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Online courses can, however, be time-intensive to create, particularly if you’re juggling another job on top of it. If you’re short on hours to burn and can’t or don’t want to commit to online courses, the next type of information product may be a better fit to monetize your audience.

Digital downloads

Selling digital downloads is an easier way to break into monetization than online courses, especially with tools like the digital download generator at your behest.


For starters, they’re often cheap -- if not free -- to produce.

And cheap matters. 77% of new small businesses, which is what you’re launching if this is your first time monetizing your audience, are financed with the creator’s personal funds.

Beyond that, digital downloads are also far easier to put together quickly.

The caveat is that they tend to come with a lower price point than online courses, but that’s an advantage, as well.

If you’ve never sold anything to your audience before, getting them to commit to a digital download at $25 is simpler than asking for a triple-figure commitment with an online course.

But perhaps best of all, digital downloads are a cinch to put up for sale.

How much of a cinch? As in upload, set a price, and call it a day kind of cinch if you’re using the right digital download platform.

And in some cases, like it was for Justin Jackson, they can sell well before they’re finished. He started his now six-figure career with a single chapter of an ebook, Marketing for Developers, and a landing page.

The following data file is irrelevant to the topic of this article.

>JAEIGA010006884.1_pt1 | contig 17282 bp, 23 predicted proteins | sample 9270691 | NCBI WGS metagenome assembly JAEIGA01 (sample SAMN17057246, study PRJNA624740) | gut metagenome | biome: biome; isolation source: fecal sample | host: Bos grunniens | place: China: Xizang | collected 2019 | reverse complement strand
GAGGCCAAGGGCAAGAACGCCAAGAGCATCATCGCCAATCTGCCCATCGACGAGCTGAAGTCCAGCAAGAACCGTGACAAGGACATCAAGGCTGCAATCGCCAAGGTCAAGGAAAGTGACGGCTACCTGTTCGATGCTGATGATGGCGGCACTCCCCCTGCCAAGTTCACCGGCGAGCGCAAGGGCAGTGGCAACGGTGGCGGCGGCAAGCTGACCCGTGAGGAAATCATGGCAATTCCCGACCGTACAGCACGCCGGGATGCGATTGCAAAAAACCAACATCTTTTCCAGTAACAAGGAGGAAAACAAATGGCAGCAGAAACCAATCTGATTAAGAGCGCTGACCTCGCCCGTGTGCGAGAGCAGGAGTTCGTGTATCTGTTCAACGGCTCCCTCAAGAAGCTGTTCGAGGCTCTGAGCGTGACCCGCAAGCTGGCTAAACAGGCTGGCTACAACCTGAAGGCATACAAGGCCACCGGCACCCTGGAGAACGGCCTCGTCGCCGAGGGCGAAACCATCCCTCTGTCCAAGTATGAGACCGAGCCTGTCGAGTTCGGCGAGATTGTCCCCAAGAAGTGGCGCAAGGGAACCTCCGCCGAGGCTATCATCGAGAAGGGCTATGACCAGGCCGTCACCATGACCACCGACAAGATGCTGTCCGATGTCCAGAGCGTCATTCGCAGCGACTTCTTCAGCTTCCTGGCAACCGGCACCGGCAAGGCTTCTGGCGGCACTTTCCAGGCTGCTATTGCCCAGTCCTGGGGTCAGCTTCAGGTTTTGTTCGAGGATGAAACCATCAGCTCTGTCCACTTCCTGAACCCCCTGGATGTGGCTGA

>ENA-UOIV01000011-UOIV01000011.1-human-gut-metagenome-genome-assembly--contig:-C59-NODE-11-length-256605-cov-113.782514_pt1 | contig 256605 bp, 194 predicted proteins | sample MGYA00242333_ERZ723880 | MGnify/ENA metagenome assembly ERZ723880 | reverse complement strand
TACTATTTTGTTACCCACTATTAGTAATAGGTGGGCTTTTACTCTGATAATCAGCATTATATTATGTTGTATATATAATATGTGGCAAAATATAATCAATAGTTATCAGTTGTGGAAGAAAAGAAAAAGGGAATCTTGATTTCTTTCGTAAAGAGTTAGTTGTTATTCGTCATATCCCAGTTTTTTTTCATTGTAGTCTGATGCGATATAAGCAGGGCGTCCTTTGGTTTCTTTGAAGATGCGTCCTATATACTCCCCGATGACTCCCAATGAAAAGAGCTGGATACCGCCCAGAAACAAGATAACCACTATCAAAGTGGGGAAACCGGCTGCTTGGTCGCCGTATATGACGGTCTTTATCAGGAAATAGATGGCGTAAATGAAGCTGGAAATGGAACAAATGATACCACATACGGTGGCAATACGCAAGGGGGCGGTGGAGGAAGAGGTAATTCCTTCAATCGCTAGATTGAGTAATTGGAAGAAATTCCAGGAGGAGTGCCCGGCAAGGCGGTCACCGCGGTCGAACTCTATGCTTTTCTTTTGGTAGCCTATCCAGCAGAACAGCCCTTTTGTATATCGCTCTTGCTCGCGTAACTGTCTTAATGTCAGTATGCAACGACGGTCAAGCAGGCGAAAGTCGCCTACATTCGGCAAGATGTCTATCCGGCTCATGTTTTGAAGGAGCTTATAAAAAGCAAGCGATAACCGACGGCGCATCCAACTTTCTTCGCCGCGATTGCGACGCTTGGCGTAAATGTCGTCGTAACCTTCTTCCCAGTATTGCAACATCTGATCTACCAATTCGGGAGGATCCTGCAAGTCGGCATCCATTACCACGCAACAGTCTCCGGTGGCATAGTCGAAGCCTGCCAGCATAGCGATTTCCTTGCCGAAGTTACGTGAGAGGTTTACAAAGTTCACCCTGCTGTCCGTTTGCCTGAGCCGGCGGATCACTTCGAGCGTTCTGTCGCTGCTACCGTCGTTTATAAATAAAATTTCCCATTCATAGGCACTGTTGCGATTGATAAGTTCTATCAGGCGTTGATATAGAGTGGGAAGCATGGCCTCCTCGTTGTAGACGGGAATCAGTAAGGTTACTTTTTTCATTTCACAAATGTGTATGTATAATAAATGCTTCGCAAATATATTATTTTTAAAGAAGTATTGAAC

That’s it.

Digital downloads don’t have to be ebooks, by the way.

A digital download can be any type of downloadable content, including:

  • Printable resources (such as workbooks, calendars, and patterns)

  • Applications (for desktop devices, mobile devices, or both)

  • Video and audio files (e.g., recorded webinars, audio lectures, and premium podcasts)

  • Creative assets (like fonts, photography, and slide decks)

Want to see these products in action? Check out 19 real-life examples of digital downloads to learn more.

Or better yet, take a swing by our examples page.

OK. Let’s switch gears and talk about the last monetization method for the day: it takes a lot more time to create and maintain than a digital download, but the rewards are worth it.

Repeatedly worth it, at that.

Membership sites

Low-maintenance income is the dream for most creators.

But there's a flaw with most types of informational product: you can only sell it once. After a customer has bought your online course, you’re tasked with creating more products or finding new customers to keep the revenue rolling in.

Unless, of course, you’re selling memberships.

When you sell memberships -- and memberships come in all different shapes and sizes -- you have the benefit of a regular salary from recurring revenue.

If you’ve never considered a membership site before, here’s what you need to know:

For many creators, memberships are the logical stepping stone up from online courses. Becky Mollenkamp, for instance, started her entrepreneurial career with online courses, and now pulls in over $10,000 annually from her membership program.

But online courses aren’t prerequisites for launching a successful membership. The only hard and fast requirement for a membership site is having an audience to sell to.

What that audience looks like and what your membership program does for them is up to you.